Monday, June 20, 2016

Anita Boutell Is Back in Print Again: Death Brings a Storke (1938) and Cradled in Fear (1942)

Back in the late 1930s and early 1940s the American expatriate writer Anita Boutell was hailed as one of the most promising newcomers in English manners mystery.  A few years ago at this blog I reviewed the author's crime novel Tell  Death to Wait (1939) at this blog, while several other mystery fiction bloggers have reviewed her crime novel Death Has a Past (1939).  See, for example, Moira Redmond's review here, which links another by Martin Edwards.  There is also this review at the Bitter Tea and Mystery blog.

Now Coachwhip has reissued, as a twofer volume, her first mystery, Death Brings a Storke (1938), and her last, Cradled in Fear (1942).  For this volume I have written a 4600 word introduction, "Dance of Death: The Crime Fiction of Anita Boutell."

Boutell led a most eventful life during the Jazz Age, witnessing the birth and demise of three marriages between between 1917 and 1931.  Her husbands were all men of literary accomplishment, but her marriages to two of them were filled with strife, catapulting her into divorce courts and newspaper headlines.  Anita Boutell had more in common with Agatha Christie than a fondness for writing mysteries.

Born Anita Day in Newark, New Jersey in 1895, the author was the daughter of businessman Waters Burrows Day and his wife Anne May Burr.  The Day family owned a successful confectionery and catering company with ice cream "gardens" in Ocean Grove, Asbury Park, Morristown and Newark. (One of these gardens, or ice cream parlors, is still in operation today, though no longer under family ownership.) Waters B. Day ran the family's Newark store and when Anita was a teenager he became President of the Newark Trust Company, one of the city's most important financial institutions.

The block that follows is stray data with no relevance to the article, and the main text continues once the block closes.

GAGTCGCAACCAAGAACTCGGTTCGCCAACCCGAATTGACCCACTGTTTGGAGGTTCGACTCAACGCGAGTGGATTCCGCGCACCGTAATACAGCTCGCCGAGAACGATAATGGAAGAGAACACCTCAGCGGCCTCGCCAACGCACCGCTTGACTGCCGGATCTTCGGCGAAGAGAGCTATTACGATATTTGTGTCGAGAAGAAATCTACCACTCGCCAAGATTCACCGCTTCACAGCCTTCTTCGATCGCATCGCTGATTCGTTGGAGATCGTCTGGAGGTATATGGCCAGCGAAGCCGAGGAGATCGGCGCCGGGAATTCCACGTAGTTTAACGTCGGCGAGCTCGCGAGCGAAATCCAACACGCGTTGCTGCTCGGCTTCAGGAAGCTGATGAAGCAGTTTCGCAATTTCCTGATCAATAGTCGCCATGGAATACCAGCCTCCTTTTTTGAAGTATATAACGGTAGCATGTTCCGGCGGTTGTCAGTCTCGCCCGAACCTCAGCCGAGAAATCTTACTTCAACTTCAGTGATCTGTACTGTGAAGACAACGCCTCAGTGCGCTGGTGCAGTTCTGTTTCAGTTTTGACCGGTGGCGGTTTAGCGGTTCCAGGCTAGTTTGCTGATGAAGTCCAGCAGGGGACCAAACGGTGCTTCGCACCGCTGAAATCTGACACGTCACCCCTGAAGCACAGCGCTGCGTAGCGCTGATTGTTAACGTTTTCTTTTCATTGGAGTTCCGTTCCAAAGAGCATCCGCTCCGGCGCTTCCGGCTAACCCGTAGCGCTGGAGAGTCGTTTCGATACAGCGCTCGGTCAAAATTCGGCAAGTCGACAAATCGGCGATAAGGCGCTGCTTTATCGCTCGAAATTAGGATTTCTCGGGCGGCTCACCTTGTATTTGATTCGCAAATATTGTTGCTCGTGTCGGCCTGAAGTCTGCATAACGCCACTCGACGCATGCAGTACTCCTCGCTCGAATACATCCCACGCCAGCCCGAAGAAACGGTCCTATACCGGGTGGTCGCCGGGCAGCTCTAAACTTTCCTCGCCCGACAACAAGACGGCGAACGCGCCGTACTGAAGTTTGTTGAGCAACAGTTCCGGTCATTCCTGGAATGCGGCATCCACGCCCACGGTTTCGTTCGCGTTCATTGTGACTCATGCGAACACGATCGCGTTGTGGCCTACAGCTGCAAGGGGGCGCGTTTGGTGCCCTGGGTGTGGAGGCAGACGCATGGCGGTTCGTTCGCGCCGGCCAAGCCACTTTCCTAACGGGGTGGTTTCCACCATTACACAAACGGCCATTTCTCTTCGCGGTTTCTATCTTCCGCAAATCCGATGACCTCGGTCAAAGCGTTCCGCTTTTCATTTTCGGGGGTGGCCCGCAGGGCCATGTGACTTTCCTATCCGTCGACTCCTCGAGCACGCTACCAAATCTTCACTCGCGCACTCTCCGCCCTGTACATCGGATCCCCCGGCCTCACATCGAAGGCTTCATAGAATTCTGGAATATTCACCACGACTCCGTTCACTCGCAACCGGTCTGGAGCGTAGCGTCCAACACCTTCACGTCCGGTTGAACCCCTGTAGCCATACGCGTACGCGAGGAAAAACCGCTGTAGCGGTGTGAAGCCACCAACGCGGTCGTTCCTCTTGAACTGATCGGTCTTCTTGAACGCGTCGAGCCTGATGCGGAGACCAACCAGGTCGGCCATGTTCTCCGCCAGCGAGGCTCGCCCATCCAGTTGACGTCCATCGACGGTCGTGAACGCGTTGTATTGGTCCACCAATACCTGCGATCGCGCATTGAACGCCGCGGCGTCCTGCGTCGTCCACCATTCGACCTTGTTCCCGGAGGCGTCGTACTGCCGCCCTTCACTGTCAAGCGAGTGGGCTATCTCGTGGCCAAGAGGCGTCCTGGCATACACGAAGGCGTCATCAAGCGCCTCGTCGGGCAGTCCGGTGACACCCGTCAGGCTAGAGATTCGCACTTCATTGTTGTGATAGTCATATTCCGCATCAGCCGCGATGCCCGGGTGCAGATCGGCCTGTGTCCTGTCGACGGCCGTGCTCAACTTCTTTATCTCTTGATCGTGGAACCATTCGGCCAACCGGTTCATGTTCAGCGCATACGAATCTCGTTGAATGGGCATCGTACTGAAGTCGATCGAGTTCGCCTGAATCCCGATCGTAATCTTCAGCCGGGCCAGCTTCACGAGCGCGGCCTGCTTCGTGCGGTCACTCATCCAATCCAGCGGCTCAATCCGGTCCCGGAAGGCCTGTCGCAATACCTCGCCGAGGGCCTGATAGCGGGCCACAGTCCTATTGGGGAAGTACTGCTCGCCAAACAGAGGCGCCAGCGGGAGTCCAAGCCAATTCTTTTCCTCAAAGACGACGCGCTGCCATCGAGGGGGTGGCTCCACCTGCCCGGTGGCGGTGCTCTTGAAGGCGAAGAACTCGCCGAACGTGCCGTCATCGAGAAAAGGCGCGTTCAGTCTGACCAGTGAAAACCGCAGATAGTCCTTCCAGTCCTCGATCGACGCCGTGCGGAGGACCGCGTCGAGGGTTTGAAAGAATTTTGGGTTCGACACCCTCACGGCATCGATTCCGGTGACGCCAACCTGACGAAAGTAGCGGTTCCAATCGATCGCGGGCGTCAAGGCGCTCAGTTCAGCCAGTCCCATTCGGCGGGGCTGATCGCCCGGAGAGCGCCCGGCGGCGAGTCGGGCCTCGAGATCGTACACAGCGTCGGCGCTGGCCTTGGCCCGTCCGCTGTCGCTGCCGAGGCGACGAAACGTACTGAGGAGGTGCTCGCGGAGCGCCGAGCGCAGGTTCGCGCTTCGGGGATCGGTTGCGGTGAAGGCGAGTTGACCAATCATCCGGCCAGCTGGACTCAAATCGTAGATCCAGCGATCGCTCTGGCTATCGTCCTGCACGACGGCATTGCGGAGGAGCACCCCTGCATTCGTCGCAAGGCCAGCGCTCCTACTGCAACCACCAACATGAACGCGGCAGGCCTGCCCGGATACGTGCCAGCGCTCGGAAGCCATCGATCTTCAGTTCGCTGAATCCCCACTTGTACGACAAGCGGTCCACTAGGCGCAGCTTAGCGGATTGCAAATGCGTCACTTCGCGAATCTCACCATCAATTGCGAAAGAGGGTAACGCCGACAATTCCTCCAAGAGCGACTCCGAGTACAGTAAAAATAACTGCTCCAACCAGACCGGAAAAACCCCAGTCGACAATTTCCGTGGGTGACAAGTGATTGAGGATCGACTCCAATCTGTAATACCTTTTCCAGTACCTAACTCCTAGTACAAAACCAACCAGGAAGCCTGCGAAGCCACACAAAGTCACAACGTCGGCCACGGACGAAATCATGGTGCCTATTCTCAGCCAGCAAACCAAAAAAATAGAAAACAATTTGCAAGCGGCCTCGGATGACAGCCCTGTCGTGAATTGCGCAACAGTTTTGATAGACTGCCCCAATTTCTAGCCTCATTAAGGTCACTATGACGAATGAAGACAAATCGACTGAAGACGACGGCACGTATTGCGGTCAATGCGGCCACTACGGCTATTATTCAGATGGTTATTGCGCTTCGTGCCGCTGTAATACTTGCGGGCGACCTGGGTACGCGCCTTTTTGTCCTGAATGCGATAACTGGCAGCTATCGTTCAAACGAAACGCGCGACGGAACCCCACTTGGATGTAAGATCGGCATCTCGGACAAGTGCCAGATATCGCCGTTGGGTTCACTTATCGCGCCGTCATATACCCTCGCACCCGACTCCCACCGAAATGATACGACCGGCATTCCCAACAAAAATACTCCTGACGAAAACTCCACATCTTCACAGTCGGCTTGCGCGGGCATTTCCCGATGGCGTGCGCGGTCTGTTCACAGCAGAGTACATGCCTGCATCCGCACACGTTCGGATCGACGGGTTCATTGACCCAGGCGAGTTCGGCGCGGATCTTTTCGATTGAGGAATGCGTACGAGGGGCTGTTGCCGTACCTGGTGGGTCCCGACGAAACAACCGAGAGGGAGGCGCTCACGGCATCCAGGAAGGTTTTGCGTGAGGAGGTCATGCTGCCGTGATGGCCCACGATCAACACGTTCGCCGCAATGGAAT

Greenwich Village Players
program for the play
Pan and the Young Shepherd
the cast of characters includes
"Miss Anita Day" as Dryas,
one of the Daughters of the Earth
Anita herself, who through her paternal grandmother was related to the author Stephen Crane, possessed an artistic temperament.  Upon attaining adulthood the beautiful, blue-eyed young woman started an aesthetic dancing studio in Philadelphia. Not long afterward, however, she moved to Greenwich Village, New York, where she performed on stage with a theatrical troupe, the Greenwich Village Players, at the Greenwich Village Theatre.

In 1917, when she was 21, Anita wed a young playwright, Patrick Kearney; the couple had a daughter, Monica, two years later. Kearney, who also wrote pieces for H. L. Mencken's The Smart Set, scored his first stage success in 1925 with the play A Man's Man, which he followed the next year with a hugely successful stage adaptation of Theodore Dreiser's novel An American Tragedy.  Two years later he enjoyed another success with a stage adaptation of Sinclair Lewis' novel Elmer Gantry.